North-south house price gap reaches £169k RECORD high.
The average cost of a home in the south of England now stands at £324,078 compared with £155,222 in the north, according to Nationwide Building Society.
By Nicky Burridge
June 29, 2016
What’s the latest?
The north-south house price gap in England has hit a RECORD high of £169,000 as property values in southern regions continued to race ahead.
The average cost of home in the south of England soared by 9.4% year-on-year between April and June, to stand at £324,078 according to Nationwide Building Society.
But growth in the north of England was much more sluggish, rising by only 2.6% to leave home values at £155,222 over the same time spell.
But it remains to be seen how the market will respond to the vote for the UK to leave the European Union, with estate agents reporting many buyers are adopting a ‘wait and see approach’.
Why is this happening?
The boom in London is being driven by a combination of a strong labour market and high demand for property from investors, such as landlords and overseas buyers.
Prices in the capital and outer metropolitan area jumped by 11.5% and 12.2% respectively during the past year.
But the strong growth has led to affordability becoming stretched, with property prices in London now averaging 12 times average earnings.
Many buyers have therefore been forced to look outside of the capital, which has in turn driven up house prices in the surrounding regions.
But the north of England has not enjoyed the same economic boom, and as a result, house price growth has been correspondingly lower.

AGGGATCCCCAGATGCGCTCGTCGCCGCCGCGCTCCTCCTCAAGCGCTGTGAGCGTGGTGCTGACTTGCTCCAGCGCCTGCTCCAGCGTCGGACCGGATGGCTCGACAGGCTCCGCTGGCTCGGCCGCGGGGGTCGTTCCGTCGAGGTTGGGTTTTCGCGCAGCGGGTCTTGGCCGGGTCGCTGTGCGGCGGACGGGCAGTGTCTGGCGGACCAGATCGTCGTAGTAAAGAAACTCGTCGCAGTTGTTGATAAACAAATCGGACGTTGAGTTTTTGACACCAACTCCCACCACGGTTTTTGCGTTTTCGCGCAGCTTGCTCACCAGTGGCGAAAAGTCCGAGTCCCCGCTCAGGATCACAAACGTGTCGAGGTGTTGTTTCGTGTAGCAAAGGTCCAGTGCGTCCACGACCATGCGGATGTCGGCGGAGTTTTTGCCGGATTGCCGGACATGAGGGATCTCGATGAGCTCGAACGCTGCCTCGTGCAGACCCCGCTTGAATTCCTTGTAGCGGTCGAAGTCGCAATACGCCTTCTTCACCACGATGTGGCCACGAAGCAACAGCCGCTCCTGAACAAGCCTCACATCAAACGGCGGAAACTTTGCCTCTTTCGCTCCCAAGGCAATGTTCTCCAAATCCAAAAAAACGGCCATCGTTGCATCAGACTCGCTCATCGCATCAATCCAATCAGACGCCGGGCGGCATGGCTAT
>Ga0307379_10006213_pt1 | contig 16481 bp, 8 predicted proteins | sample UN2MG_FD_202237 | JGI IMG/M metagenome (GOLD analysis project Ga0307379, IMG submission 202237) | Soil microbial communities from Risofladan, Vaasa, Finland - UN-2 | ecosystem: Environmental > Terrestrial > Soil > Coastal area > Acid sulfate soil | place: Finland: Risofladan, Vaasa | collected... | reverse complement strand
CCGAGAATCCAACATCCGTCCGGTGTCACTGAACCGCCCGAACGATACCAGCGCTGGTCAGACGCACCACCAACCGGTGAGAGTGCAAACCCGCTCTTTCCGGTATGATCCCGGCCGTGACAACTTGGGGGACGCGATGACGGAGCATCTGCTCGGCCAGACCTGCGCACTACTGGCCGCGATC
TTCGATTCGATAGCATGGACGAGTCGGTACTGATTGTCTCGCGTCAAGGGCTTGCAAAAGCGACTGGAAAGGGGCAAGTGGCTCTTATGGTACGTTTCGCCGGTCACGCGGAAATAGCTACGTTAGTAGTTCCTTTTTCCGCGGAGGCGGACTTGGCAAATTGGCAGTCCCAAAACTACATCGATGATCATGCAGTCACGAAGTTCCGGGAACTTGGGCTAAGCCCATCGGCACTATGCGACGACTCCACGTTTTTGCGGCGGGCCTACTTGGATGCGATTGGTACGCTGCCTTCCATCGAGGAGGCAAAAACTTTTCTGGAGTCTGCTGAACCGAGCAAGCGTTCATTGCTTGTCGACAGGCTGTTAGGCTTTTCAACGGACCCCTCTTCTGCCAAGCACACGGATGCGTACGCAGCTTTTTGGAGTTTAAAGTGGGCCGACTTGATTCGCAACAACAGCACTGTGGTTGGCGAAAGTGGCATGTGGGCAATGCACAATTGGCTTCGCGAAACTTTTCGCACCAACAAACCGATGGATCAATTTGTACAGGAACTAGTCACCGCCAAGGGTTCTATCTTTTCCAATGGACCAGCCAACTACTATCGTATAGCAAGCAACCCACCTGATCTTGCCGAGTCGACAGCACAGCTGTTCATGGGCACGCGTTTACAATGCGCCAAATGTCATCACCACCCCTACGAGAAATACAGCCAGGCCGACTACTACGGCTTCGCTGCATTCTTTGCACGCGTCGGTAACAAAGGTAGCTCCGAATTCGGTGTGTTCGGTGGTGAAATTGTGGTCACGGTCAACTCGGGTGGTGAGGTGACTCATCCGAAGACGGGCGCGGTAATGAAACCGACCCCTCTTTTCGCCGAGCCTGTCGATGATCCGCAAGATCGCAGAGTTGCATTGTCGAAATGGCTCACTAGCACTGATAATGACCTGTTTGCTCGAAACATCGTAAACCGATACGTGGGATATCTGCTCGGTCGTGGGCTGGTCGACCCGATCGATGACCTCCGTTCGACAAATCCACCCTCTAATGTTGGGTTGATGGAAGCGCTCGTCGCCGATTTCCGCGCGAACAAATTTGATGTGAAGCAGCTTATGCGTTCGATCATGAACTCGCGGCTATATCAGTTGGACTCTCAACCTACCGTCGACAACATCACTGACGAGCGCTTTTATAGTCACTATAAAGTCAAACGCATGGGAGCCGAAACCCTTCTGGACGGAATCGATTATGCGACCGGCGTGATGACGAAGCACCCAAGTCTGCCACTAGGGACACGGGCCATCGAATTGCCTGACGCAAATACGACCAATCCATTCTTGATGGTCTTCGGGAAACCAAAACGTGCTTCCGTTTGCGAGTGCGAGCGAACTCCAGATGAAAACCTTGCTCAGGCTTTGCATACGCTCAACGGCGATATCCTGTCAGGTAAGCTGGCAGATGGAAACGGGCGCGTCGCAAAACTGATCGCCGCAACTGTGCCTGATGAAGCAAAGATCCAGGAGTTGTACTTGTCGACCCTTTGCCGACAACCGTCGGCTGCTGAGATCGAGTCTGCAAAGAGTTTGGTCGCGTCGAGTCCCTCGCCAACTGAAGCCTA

While house prices in London are now 54% above their pre-crisis peak, property values still remain below their 2007 highs in the north of England, as well as Wales, Scotland and Northern Ireland.
Who does it affect?
Although southern regions may have enjoyed strong house price growth in the past year, that is forecast to change going forward, due to the uncertainty caused by the Brexit vote.
Buyers and sellers are expected to sit on their hands until the outlook for both the property market and the UK’s economy becomes clearer.
But there may be some good news for buyers, as international investors are expected to be wary about putting money into the UK, easing competition for properties on the market.
Sounds interesting. What’s the background?
Unsurprisingly, given the combined disruption of the rush to beat the Stamp Duty hike in April and the uncertainty caused by the referendum, house price growth stalled in June.
The typical cost of a UK property rose by just 0.2% during the month to £204,968, although annual growth ticked up slightly to 5.1%.
Meanwhile, the National Association of Estate Agents reported a fall in buyer demand to the lowest level for three years in May, ahead of the referendum.
Going forward, Robert Gardner, Nationwide’s chief economist, said: “Ultimately conditions in the housing market will be determined by conditions in the wider economy, especially the labour market.
“It is too early to assess the impact of the referendum vote on the economy.”
But he added that it was encouraging that employment was continuing to grow and borrowing costs remained close to record lows, while the lack of properties for sale was likely to provide underlying support for prices, even if demand softened.
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